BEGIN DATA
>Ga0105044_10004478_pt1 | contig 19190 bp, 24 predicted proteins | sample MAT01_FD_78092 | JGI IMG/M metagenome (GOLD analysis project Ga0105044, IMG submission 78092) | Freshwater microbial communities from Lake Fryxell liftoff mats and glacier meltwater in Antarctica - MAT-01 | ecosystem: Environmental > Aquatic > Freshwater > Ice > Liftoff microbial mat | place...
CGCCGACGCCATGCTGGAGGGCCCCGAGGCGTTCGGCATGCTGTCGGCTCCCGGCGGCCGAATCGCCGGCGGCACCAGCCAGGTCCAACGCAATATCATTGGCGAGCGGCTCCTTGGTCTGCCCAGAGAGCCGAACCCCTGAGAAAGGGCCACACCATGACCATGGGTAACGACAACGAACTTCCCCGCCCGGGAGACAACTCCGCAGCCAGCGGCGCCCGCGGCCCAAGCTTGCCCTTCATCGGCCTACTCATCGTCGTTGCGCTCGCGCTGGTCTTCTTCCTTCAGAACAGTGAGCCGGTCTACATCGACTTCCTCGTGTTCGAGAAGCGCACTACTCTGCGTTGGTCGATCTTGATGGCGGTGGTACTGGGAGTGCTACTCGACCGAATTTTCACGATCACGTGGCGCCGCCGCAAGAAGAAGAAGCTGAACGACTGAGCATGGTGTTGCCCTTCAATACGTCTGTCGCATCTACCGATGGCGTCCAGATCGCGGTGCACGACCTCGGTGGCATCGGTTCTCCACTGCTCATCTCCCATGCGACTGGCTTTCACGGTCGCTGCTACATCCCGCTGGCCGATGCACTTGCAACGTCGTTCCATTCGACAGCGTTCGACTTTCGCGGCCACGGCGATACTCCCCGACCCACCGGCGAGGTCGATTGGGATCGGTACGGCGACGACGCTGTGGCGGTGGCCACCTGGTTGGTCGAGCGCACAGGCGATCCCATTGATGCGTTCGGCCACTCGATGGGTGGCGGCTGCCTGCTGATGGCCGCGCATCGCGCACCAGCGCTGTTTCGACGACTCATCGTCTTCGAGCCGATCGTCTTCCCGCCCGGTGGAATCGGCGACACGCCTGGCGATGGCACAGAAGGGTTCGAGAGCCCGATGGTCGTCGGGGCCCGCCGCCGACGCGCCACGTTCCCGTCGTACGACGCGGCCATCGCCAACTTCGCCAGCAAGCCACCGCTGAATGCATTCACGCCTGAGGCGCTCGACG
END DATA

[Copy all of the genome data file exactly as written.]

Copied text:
>Ga0105044_10004478_pt1 | contig 19190 bp, 24 predicted proteins | sample MAT01_FD_78092 | JGI IMG/M metagenome (GOLD analysis project Ga0105044, IMG submission 78092) | Freshwater microbial communities from Lake Fryxell liftoff mats and glacier meltwater in Antarctica - MAT-01 | ecosystem: Environmental > Aquatic > Freshwater > Ice > Liftoff microbial mat | place...
CGCCGACGCCATGCTGGAGGGCCCCGAGGCGTTCGGCATGCTGTCGGCTCCCGGCGGCCGAATCGCCGGCGGCACCAGCCAGGTCCAACGCAATATCATTGGCGAGCGGCTCCTTGGTCTGCCCAGAGAGCCGAACCCCTGAGAAAGGGCCACACCATGACCATGGGTAACGACAACGAACTTCCCCGCCCGGGAGACAACTCCGCAGCCAGCGGCGCCCGCGGCCCAAGCTTGCCCTTCATCGGCCTACTCATCGTCGTTGCGCTCGCGCTGGTCTTCTTCCTTCAGAACAGTGAGCCGGTCTACATCGACTTCCTCGTGTTCGAGAAGCGCACTACTCTGCGTTGGTCGATCTTGATGGCGGTGGTACTGGGAGTGCTACTCGACCGAATTTTCACGATCACGTGGCGCCGCCGCAAGAAGAAGAAGCTGAACGACTGAGCATGGTGTTGCCCTTCAATACGTCTGTCGCATCTACCGATGGCGTCCAGATCGCGGTGCACGACCTCGGTGGCATCGGTTCTCCACTGCTCATCTCCCATGCGACTGGCTTTCACGGTCGCTGCTACATCCCGCTGGCCGATGCACTTGCAACGTCGTTCCATTCGACAGCGTTCGACTTTCGCGGCCACGGCGATACTCCCCGACCCACCGGCGAGGTCGATTGGGATCGGTACGGCGACGACGCTGTGGCGGTGGCCACCTGGTTGGTCGAGCGCACAGGCGATCCCATTGATGCGTTCGGCCACTCGATGGGTGGCGGCTGCCTGCTGATGGCCGCGCATCGCGCACCAGCGCTGTTTCGACGACTCATCGTCTTCGAGCCGATCGTCTTCCCGCCCGGTGGAATCGGCGACACGCCTGGCGATGGCACAGAAGGGTTCGAGAGCCCGATGGTCGTCGGGGCCCGCCGCCGACGCGCCACGTTCCCGTCGTACGACGCGGCCATCGCCAACTTCGCCAGCAAGCCACCGCTGAATGCATTCACGCCTGAGGCGCTCGACG